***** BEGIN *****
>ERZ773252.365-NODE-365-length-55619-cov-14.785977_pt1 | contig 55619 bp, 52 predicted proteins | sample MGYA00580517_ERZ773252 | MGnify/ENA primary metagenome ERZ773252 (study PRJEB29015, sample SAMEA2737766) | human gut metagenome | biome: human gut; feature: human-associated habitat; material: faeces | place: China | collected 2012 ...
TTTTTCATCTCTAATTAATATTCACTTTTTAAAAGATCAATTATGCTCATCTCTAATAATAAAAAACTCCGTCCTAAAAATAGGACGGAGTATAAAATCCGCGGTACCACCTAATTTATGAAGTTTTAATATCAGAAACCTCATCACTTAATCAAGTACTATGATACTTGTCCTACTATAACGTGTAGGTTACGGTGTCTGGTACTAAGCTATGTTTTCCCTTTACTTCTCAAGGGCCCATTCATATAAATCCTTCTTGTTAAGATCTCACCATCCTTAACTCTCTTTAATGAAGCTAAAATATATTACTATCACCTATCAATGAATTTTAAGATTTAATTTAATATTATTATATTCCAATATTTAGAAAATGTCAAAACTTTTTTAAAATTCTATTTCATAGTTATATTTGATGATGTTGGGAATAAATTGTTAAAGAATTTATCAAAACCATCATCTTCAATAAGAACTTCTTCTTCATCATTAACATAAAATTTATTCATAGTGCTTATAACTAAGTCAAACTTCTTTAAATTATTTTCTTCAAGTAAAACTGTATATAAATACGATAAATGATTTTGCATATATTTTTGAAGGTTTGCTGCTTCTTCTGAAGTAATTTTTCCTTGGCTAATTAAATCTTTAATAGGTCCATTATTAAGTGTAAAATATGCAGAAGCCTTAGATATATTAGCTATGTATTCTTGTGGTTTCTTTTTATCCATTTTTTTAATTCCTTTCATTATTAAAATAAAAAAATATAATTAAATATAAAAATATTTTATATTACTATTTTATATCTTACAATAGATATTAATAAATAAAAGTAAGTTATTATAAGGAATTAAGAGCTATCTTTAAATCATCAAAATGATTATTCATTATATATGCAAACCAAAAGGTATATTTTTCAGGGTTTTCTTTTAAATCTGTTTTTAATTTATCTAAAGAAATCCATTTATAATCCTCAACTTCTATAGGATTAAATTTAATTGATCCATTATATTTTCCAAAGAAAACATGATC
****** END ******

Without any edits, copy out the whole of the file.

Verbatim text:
>ERZ773252.365-NODE-365-length-55619-cov-14.785977_pt1 | contig 55619 bp, 52 predicted proteins | sample MGYA00580517_ERZ773252 | MGnify/ENA primary metagenome ERZ773252 (study PRJEB29015, sample SAMEA2737766) | human gut metagenome | biome: human gut; feature: human-associated habitat; material: faeces | place: China | collected 2012 ...
TTTTTCATCTCTAATTAATATTCACTTTTTAAAAGATCAATTATGCTCATCTCTAATAATAAAAAACTCCGTCCTAAAAATAGGACGGAGTATAAAATCCGCGGTACCACCTAATTTATGAAGTTTTAATATCAGAAACCTCATCACTTAATCAAGTACTATGATACTTGTCCTACTATAACGTGTAGGTTACGGTGTCTGGTACTAAGCTATGTTTTCCCTTTACTTCTCAAGGGCCCATTCATATAAATCCTTCTTGTTAAGATCTCACCATCCTTAACTCTCTTTAATGAAGCTAAAATATATTACTATCACCTATCAATGAATTTTAAGATTTAATTTAATATTATTATATTCCAATATTTAGAAAATGTCAAAACTTTTTTAAAATTCTATTTCATAGTTATATTTGATGATGTTGGGAATAAATTGTTAAAGAATTTATCAAAACCATCATCTTCAATAAGAACTTCTTCTTCATCATTAACATAAAATTTATTCATAGTGCTTATAACTAAGTCAAACTTCTTTAAATTATTTTCTTCAAGTAAAACTGTATATAAATACGATAAATGATTTTGCATATATTTTTGAAGGTTTGCTGCTTCTTCTGAAGTAATTTTTCCTTGGCTAATTAAATCTTTAATAGGTCCATTATTAAGTGTAAAATATGCAGAAGCCTTAGATATATTAGCTATGTATTCTTGTGGTTTCTTTTTATCCATTTTTTTAATTCCTTTCATTATTAAAATAAAAAAATATAATTAAATATAAAAATATTTTATATTACTATTTTATATCTTACAATAGATATTAATAAATAAAAGTAAGTTATTATAAGGAATTAAGAGCTATCTTTAAATCATCAAAATGATTATTCATTATATATGCAAACCAAAAGGTATATTTTTCAGGGTTTTCTTTTAAATCTGTTTTTAATTTATCTAAAGAAATCCATTTATAATCCTCAACTTCTATAGGATTAAATTTAATTGATCCATTATATTTTCCAAAGAAAACATGATC